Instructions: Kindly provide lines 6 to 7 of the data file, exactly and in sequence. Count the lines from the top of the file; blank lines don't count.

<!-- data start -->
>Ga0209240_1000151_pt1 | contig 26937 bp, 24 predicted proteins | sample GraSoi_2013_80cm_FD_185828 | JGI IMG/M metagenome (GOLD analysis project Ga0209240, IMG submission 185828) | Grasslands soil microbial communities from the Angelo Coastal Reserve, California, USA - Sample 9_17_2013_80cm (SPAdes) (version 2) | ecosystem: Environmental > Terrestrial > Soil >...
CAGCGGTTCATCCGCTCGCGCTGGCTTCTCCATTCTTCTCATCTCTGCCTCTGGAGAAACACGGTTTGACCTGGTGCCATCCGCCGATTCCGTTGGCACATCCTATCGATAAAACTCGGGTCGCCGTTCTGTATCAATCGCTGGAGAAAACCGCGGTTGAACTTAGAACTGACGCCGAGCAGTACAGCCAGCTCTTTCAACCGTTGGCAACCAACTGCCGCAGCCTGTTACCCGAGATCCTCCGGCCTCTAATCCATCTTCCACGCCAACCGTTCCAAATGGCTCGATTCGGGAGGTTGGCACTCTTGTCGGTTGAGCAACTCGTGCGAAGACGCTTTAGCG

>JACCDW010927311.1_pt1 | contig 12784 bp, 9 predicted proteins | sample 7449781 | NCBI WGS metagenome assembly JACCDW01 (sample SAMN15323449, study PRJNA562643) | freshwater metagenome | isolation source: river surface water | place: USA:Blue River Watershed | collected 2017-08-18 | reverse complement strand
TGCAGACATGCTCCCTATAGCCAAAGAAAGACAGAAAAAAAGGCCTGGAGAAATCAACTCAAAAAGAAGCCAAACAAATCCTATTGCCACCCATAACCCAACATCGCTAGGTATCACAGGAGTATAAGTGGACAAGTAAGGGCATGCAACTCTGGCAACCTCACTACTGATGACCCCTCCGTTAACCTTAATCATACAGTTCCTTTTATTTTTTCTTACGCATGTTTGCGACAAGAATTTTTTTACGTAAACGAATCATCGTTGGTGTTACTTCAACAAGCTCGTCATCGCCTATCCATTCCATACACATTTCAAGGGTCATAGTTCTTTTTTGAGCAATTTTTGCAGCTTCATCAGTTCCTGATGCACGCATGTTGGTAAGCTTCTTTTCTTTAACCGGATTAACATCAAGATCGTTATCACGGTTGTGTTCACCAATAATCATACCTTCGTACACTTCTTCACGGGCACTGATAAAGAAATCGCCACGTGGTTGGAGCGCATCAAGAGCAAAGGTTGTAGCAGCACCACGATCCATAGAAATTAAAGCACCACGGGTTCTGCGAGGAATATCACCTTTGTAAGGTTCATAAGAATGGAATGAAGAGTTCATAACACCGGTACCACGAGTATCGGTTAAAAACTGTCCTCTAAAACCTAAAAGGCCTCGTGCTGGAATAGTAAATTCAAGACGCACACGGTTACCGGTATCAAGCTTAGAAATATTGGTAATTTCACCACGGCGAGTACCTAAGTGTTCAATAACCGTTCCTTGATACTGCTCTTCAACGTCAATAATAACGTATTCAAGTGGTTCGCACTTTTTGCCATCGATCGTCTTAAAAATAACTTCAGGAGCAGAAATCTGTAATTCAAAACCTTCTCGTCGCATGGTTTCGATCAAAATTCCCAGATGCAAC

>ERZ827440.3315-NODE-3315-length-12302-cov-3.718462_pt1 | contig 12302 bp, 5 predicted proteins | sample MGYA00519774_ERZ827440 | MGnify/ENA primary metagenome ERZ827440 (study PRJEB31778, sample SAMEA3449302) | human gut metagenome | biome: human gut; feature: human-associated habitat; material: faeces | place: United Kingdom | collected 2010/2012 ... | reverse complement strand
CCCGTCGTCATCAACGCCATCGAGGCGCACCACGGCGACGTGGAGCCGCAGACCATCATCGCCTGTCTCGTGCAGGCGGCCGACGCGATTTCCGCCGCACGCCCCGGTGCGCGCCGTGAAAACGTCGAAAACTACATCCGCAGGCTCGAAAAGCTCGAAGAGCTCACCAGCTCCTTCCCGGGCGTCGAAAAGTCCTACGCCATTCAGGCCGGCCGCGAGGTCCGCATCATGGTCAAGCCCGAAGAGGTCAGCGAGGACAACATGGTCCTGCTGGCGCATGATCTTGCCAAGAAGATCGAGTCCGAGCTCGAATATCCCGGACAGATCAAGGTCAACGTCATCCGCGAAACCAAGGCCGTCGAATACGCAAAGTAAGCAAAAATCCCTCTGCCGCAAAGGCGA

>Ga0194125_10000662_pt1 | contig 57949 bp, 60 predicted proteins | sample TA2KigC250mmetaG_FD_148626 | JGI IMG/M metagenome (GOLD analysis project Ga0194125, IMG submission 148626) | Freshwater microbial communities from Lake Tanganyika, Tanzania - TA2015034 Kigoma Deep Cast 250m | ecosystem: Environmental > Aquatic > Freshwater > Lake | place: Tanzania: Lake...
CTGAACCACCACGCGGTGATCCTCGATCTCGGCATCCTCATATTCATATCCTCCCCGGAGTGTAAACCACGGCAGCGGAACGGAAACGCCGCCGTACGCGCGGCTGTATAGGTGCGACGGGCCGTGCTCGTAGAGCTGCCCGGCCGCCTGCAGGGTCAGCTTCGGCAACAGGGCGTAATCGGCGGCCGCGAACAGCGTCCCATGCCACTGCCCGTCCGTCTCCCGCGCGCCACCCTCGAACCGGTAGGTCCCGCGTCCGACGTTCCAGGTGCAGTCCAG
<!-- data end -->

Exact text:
CCCGTCGTCATCAACGCCATCGAGGCGCACCACGGCGACGTGGAGCCGCAGACCATCATCGCCTGTCTCGTGCAGGCGGCCGACGCGATTTCCGCCGCACGCCCCGGTGCGCGCCGTGAAAACGTCGAAAACTACATCCGCAGGCTCGAAAAGCTCGAAGAGCTCACCAGCTCCTTCCCGGGCGTCGAAAAGTCCTACGCCATTCAGGCCGGCCGCGAGGTCCGCATCATGGTCAAGCCCGAAGAGGTCAGCGAGGACAACATGGTCCTGCTGGCGCATGATCTTGCCAAGAAGATCGAGTCCGAGCTCGAATATCCCGGACAGATCAAGGTCAACGTCATCCGCGAAACCAAGGCCGTCGAATACGCAAAGTAAGCAAAAATCCCTCTGCCGCAAAGGCGA

>Ga0194125_10000662_pt1 | contig 57949 bp, 60 predicted proteins | sample TA2KigC250mmetaG_FD_148626 | JGI IMG/M metagenome (GOLD analysis project Ga0194125, IMG submission 148626) | Freshwater microbial communities from Lake Tanganyika, Tanzania - TA2015034 Kigoma Deep Cast 250m | ecosystem: Environmental > Aquatic > Freshwater > Lake | place: Tanzania: Lake...